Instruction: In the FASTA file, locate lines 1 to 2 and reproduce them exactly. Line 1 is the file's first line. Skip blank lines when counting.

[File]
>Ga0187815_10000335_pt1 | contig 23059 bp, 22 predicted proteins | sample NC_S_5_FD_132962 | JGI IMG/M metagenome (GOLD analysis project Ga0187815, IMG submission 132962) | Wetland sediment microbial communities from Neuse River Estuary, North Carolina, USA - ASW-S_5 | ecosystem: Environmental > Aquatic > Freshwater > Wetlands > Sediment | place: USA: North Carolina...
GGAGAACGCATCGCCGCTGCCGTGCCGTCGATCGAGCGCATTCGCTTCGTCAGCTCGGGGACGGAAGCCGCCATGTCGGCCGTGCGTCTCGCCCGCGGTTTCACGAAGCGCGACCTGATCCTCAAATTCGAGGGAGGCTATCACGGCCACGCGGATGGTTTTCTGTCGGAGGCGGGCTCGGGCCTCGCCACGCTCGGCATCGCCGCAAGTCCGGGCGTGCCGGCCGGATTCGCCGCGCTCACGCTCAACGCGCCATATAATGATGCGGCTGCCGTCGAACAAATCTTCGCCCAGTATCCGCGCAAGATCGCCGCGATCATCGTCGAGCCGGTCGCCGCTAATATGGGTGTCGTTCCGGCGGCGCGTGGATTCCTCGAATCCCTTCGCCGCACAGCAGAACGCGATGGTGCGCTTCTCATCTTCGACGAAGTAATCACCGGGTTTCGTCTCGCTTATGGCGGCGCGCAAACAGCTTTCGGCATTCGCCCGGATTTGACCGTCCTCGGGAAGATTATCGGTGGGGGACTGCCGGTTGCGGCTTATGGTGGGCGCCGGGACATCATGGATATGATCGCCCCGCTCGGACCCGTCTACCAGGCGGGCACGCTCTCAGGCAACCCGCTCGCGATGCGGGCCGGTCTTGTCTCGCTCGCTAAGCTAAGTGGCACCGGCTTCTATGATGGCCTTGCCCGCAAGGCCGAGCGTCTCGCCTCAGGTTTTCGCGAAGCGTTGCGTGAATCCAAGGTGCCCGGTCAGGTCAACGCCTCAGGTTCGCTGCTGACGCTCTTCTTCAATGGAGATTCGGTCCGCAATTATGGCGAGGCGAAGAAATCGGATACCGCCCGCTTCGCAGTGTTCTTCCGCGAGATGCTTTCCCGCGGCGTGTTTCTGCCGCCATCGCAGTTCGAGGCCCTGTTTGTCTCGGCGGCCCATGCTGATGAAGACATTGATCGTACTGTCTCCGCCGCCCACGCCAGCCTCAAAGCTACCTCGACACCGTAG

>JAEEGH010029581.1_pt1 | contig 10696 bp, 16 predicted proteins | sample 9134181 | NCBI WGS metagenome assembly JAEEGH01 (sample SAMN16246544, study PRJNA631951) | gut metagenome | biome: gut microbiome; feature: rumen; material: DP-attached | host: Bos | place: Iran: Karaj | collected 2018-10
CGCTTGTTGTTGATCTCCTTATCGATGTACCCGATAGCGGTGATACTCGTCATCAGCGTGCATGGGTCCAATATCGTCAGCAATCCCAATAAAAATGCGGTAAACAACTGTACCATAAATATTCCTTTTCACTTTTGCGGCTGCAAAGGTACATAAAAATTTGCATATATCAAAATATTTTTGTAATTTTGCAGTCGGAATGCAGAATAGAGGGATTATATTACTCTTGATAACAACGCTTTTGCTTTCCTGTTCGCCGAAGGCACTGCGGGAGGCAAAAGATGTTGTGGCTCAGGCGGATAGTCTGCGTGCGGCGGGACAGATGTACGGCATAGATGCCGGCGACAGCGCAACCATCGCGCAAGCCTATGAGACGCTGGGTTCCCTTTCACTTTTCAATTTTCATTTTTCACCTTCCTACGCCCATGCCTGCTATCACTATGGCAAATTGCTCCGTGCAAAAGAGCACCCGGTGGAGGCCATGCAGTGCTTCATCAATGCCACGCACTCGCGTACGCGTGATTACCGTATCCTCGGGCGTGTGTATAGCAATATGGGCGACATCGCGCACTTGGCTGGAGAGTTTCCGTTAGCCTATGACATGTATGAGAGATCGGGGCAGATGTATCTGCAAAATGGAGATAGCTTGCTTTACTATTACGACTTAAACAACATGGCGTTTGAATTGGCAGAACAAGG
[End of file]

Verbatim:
>Ga0187815_10000335_pt1 | contig 23059 bp, 22 predicted proteins | sample NC_S_5_FD_132962 | JGI IMG/M metagenome (GOLD analysis project Ga0187815, IMG submission 132962) | Wetland sediment microbial communities from Neuse River Estuary, North Carolina, USA - ASW-S_5 | ecosystem: Environmental > Aquatic > Freshwater > Wetlands > Sediment | place: USA: North Carolina...
GGAGAACGCATCGCCGCTGCCGTGCCGTCGATCGAGCGCATTCGCTTCGTCAGCTCGGGGACGGAAGCCGCCATGTCGGCCGTGCGTCTCGCCCGCGGTTTCACGAAGCGCGACCTGATCCTCAAATTCGAGGGAGGCTATCACGGCCACGCGGATGGTTTTCTGTCGGAGGCGGGCTCGGGCCTCGCCACGCTCGGCATCGCCGCAAGTCCGGGCGTGCCGGCCGGATTCGCCGCGCTCACGCTCAACGCGCCATATAATGATGCGGCTGCCGTCGAACAAATCTTCGCCCAGTATCCGCGCAAGATCGCCGCGATCATCGTCGAGCCGGTCGCCGCTAATATGGGTGTCGTTCCGGCGGCGCGTGGATTCCTCGAATCCCTTCGCCGCACAGCAGAACGCGATGGTGCGCTTCTCATCTTCGACGAAGTAATCACCGGGTTTCGTCTCGCTTATGGCGGCGCGCAAACAGCTTTCGGCATTCGCCCGGATTTGACCGTCCTCGGGAAGATTATCGGTGGGGGACTGCCGGTTGCGGCTTATGGTGGGCGCCGGGACATCATGGATATGATCGCCCCGCTCGGACCCGTCTACCAGGCGGGCACGCTCTCAGGCAACCCGCTCGCGATGCGGGCCGGTCTTGTCTCGCTCGCTAAGCTAAGTGGCACCGGCTTCTATGATGGCCTTGCCCGCAAGGCCGAGCGTCTCGCCTCAGGTTTTCGCGAAGCGTTGCGTGAATCCAAGGTGCCCGGTCAGGTCAACGCCTCAGGTTCGCTGCTGACGCTCTTCTTCAATGGAGATTCGGTCCGCAATTATGGCGAGGCGAAGAAATCGGATACCGCCCGCTTCGCAGTGTTCTTCCGCGAGATGCTTTCCCGCGGCGTGTTTCTGCCGCCATCGCAGTTCGAGGCCCTGTTTGTCTCGGCGGCCCATGCTGATGAAGACATTGATCGTACTGTCTCCGCCGCCCACGCCAGCCTCAAAGCTACCTCGACACCGTAG